Gunung Mulu National Park, Miri, 98008 Sarawak, Malaysia
GPS: 4.0924218753238, 114.89626123097
Rich in biodiversity and fascinating geological formations, the Gunung Mulu National Park is named after the eponymous mountain (Mount Mulu). Founded in 1974 on the original lands of the Berawan people and Penan tribes, this nature reserve is located in the north of the island of Borneo, in the Malaysian state of Sarawak, south of the Sultanate of Brunei. The Gunung Mulu National Park is known for its impressive collection of caves (the largest in Southeast Asia), intact forests (one of the last remaining primary forests in Malaysia) and karst peaks (called pinnacles).
Until the advent of the White Rajahs during the colonisation of the archipelago in the second half of the 19th century (Raj of Sarawak), this wild region was inhabited by the Iban, a people of warriors and headhunters from Borneo. After several unsuccessful attempts, the Gunung Mulu mountain range was first climbed in the 1920s by a local rhino hunter named Tama Nilong. Subsequently, various expeditions and discoveries were made through the thick tropical jungle, rushing rivers and rocky outcrops to investigate an exceptional network of limestone caves. Covering an area of 544 km², the Gunung Mulu National Park is slowly being opened up to tourism, much to the dismay of the region’s indigenous communities who consider the land sacred. The park contains one of the largest cave systems in the world, estimated at several hundred kilometres of galleries (of which only less than half are explorable to date). These abyssal underground cavities were formed over tens of millions of years by the passage and infiltration of water through the sandstone, shale and limestone rocks that are ubiquitous in this remote part of Malaysia.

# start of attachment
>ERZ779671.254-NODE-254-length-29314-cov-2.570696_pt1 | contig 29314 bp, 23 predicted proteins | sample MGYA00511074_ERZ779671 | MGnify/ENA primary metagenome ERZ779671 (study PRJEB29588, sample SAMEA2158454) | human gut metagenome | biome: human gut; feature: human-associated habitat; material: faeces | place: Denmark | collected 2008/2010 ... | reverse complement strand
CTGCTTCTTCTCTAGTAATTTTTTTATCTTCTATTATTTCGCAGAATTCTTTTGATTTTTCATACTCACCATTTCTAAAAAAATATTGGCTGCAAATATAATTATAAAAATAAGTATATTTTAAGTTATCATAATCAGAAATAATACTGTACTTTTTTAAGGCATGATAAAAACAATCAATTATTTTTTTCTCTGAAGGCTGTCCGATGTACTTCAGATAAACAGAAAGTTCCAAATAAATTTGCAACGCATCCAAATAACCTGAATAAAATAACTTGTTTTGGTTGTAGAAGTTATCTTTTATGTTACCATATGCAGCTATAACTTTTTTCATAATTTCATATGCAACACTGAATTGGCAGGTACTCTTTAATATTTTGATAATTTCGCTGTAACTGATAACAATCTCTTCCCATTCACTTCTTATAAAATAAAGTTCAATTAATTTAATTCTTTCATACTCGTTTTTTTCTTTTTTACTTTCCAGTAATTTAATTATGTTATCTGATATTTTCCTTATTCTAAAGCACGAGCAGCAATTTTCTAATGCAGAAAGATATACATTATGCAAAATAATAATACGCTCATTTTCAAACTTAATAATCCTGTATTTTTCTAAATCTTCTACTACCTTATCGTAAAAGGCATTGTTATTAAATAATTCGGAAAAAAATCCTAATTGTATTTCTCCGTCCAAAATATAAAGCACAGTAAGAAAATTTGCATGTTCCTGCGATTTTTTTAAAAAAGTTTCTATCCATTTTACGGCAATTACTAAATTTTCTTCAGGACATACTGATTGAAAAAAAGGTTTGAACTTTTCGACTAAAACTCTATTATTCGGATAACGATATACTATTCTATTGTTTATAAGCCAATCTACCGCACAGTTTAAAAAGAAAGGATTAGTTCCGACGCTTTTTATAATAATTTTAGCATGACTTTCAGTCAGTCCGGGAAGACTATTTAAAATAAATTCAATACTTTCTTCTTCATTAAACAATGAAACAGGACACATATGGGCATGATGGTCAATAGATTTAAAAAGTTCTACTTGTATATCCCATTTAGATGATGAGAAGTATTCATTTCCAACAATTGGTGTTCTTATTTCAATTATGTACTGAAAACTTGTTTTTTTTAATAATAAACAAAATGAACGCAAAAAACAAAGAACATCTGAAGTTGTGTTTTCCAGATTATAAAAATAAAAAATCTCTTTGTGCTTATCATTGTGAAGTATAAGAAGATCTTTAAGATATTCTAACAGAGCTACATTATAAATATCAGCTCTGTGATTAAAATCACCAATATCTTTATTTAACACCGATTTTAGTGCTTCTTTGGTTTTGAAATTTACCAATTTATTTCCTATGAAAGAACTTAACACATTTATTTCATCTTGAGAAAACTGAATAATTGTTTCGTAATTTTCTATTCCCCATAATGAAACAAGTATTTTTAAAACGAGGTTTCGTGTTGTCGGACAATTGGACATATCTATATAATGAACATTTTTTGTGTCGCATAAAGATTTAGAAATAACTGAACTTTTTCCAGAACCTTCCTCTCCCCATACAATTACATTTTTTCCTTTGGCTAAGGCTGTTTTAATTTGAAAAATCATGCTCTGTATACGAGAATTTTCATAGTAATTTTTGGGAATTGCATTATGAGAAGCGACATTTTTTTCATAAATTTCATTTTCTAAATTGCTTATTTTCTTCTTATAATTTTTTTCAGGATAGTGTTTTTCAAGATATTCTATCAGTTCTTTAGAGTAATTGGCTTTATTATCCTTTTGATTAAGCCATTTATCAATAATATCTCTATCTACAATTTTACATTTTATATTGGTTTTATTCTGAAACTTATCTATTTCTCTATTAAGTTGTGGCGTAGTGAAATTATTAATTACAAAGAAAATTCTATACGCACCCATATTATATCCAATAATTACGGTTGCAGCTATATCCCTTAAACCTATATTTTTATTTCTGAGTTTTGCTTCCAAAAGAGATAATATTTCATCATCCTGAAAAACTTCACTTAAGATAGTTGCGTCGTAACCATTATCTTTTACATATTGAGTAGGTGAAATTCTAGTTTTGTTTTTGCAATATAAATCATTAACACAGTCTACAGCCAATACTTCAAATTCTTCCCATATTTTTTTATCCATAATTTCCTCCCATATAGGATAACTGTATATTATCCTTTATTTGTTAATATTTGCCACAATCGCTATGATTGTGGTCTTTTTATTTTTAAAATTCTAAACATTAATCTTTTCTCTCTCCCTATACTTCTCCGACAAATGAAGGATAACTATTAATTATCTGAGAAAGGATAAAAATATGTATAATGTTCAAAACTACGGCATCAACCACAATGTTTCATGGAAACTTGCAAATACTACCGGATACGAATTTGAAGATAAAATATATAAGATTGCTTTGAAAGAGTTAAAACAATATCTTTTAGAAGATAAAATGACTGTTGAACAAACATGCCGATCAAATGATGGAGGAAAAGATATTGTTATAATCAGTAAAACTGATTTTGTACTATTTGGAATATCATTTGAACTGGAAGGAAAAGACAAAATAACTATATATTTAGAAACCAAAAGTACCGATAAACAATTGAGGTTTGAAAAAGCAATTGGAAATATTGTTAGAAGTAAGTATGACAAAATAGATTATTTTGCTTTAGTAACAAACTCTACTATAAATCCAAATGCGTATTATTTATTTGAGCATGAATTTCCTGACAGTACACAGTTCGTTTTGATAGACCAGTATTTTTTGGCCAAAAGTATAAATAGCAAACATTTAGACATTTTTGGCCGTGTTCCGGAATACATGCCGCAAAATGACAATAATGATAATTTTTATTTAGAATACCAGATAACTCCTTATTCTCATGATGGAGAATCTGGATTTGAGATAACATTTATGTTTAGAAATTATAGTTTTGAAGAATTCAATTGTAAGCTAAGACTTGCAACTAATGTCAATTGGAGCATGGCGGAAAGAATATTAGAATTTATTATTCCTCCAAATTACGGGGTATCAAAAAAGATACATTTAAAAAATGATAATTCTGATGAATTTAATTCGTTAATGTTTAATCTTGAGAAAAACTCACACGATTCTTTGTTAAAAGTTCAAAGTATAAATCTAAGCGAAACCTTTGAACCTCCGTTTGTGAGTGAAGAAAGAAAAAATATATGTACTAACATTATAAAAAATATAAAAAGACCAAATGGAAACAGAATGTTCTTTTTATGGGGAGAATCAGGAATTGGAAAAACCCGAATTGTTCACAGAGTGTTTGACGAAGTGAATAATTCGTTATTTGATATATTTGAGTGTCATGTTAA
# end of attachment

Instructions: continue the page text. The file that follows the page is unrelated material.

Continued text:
In addition to its endless lines of caves, the Gunung Mulu National Park is also renowned for its fabulous karst landscapes. In the shape of a cone or a peak, its massive pinnacle forest is made up of very old limestone formations (consisting of steep cliffs, deep gorges and sharp rocky peaks). The high rainfall and humidity give the park a lush nature and dense primary rainforests. The latter contain 17 distinct vegetation zones, producing creatures and species of incredible biological diversity.